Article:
Echoing Daubert, lawyers for the IRS also asserted that “there is no evidence that appraisal professionals generally view the QMDM model as an acceptable method for computing marketability discounts.” We do not agree.
We have sold over 2,700 copies of Quantifying Marketability Discounts. The QMDM has been written up in all major valuation publications. We have spoken to hundreds, if not thousands, of professionals in the appraisal community via dozens of speeches and seminars. We have used the model in thousands of appraisals. We have received hundreds of phone calls, emails, and other communications from valuation practitioners outside of Mercer Capital who use the QMDM regularly. And, yes, we have even been engaged by the Internal Revenue Service to perform valuations on their behalf using the QMDM (none of which have made it to the point of being a matter of public record).
The Court noted the IRS objection, but neither agreed nor disagreed with it. We have no interpretation regarding the inclusion of the comment in the opinion, but we are confident that the QMDM meets the challenges of Daubert.4
The Tax Court Memorandum demonstrated that the Court thoroughly studied and it appears well understood the QMDM. While the Court did not accept Mr. Wahlgren’s 65.77% discount, the Court criticized the assumptions used, not the QMDM. Citing Weinberg, the Court noted that “slight variations in the assumptions used in the QMDM model produce dramatic difference in results” and that the “effectiveness of this model therefore depends on the reliability of the data input into the model.”5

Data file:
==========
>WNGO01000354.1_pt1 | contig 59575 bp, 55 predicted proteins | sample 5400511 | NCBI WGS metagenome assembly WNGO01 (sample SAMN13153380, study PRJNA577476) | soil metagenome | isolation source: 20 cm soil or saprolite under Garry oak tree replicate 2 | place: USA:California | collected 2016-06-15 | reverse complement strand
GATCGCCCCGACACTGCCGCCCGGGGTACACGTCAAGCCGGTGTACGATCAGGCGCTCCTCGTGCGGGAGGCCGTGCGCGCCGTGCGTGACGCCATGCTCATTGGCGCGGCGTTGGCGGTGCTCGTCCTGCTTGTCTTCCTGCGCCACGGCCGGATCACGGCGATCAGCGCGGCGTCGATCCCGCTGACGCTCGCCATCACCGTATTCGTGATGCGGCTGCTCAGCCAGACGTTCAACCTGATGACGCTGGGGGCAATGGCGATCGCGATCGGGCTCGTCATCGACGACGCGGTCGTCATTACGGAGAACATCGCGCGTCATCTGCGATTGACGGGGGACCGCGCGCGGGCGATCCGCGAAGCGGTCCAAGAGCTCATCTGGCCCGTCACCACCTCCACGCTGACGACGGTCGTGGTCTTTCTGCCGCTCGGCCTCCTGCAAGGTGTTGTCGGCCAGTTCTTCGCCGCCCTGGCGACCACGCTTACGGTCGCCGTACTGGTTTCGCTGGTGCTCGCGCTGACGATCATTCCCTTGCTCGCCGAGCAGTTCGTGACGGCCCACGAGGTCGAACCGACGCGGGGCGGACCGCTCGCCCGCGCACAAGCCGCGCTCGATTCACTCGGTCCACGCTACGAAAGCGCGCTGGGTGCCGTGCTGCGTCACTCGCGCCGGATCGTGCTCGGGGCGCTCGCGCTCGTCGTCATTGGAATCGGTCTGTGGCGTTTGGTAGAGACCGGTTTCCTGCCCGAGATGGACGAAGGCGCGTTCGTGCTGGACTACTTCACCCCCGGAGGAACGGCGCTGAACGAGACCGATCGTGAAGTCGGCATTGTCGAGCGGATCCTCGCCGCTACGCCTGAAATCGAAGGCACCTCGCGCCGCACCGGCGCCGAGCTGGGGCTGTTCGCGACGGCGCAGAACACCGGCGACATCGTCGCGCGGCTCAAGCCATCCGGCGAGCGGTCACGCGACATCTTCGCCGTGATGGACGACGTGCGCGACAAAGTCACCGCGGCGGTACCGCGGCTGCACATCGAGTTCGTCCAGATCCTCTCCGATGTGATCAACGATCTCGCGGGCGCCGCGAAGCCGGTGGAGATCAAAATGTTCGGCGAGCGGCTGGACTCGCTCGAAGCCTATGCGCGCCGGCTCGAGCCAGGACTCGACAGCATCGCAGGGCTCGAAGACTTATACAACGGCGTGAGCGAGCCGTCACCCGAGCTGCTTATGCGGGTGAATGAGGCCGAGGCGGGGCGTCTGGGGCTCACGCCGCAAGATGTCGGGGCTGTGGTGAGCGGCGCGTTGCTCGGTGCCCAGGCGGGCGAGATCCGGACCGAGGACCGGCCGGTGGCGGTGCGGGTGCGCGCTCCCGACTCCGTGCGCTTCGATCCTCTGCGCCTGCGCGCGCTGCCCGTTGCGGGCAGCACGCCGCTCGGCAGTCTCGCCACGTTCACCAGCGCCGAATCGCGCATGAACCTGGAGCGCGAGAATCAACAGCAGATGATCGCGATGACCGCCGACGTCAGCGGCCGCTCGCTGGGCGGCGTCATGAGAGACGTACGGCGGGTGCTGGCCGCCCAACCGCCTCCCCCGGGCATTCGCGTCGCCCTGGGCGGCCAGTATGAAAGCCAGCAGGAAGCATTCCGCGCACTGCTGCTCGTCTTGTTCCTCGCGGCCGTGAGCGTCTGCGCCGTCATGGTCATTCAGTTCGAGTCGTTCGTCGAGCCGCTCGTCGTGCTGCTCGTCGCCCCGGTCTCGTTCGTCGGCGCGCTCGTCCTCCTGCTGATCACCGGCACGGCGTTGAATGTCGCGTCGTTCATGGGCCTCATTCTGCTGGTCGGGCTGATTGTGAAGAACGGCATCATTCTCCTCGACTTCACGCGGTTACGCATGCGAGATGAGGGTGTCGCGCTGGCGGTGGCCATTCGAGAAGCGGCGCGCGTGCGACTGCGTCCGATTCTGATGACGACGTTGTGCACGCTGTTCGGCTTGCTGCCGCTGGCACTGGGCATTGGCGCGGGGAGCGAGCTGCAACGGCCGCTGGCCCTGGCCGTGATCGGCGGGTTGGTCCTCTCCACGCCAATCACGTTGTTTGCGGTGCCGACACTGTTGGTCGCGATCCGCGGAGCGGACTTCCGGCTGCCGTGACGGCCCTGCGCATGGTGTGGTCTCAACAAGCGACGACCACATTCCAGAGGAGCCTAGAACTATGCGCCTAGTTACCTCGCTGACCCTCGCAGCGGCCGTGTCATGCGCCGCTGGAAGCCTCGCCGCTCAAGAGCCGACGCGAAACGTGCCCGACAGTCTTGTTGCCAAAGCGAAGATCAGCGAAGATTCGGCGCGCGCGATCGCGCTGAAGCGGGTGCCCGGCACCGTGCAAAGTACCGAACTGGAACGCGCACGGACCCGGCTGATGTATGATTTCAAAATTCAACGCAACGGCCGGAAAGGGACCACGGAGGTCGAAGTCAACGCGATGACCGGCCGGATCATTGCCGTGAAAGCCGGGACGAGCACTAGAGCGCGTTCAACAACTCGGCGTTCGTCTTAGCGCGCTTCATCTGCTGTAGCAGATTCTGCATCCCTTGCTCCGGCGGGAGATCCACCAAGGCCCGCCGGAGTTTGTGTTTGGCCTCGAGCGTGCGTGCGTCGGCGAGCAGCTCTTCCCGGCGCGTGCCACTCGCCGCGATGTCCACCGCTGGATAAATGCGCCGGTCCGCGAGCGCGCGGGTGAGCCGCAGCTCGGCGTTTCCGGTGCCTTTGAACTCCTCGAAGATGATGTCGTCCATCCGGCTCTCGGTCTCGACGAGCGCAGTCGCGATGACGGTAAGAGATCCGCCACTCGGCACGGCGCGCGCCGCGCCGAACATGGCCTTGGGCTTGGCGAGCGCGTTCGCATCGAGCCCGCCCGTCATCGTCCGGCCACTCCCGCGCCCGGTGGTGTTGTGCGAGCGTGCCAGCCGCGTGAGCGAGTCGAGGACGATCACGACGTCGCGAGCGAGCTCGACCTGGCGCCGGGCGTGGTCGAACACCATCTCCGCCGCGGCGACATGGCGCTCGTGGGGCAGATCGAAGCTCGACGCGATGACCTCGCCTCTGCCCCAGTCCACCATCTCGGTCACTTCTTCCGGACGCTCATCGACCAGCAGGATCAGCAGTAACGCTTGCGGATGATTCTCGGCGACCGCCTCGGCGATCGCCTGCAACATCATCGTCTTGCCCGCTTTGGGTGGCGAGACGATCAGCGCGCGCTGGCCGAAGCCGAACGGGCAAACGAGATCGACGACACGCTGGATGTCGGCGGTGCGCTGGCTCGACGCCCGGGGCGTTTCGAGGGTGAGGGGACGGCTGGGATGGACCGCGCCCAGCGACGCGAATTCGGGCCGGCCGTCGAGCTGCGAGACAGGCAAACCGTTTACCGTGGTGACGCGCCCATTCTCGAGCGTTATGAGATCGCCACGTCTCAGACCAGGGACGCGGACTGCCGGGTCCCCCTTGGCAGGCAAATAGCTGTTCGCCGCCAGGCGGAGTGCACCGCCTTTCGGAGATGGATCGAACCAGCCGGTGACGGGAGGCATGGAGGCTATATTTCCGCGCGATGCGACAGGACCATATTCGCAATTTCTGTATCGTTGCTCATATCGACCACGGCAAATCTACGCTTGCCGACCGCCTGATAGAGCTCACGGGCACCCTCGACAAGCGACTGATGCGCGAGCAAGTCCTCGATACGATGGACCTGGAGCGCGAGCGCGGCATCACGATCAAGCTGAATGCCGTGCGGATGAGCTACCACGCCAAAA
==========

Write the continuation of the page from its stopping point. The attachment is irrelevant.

We, of course, couldn’t agree more – at least with the second comment. The model is effective when the inputs to the model are reasonable. Unreasonable inputs produce unreasonable results, just as is the case with a discounted cash flow model, a single period capitalization model, a capitalization model using publicly traded companies, etc.
However, we disagree that “slight variations in the assumptions” result in “dramatic difference[s]” in the implied marketability discount. The comment in Weinberg cannot be substantiated. Having used the QMDM in literally thousands of appraisals, we can attest that, as a valuation model, it is less sensitive than single period capitalization models or discounted cash flow models or most other valuation models. At the end of this article, we modify Mr. Wahlgren’s assumptions to reconcile with the Court’s opinion. Clearly, the change in the conclusion is proportionate to the change in the assumptions. “Slight” changes in assumptions used in the QMDM do not produce “dramatic” differences in the marketability discount.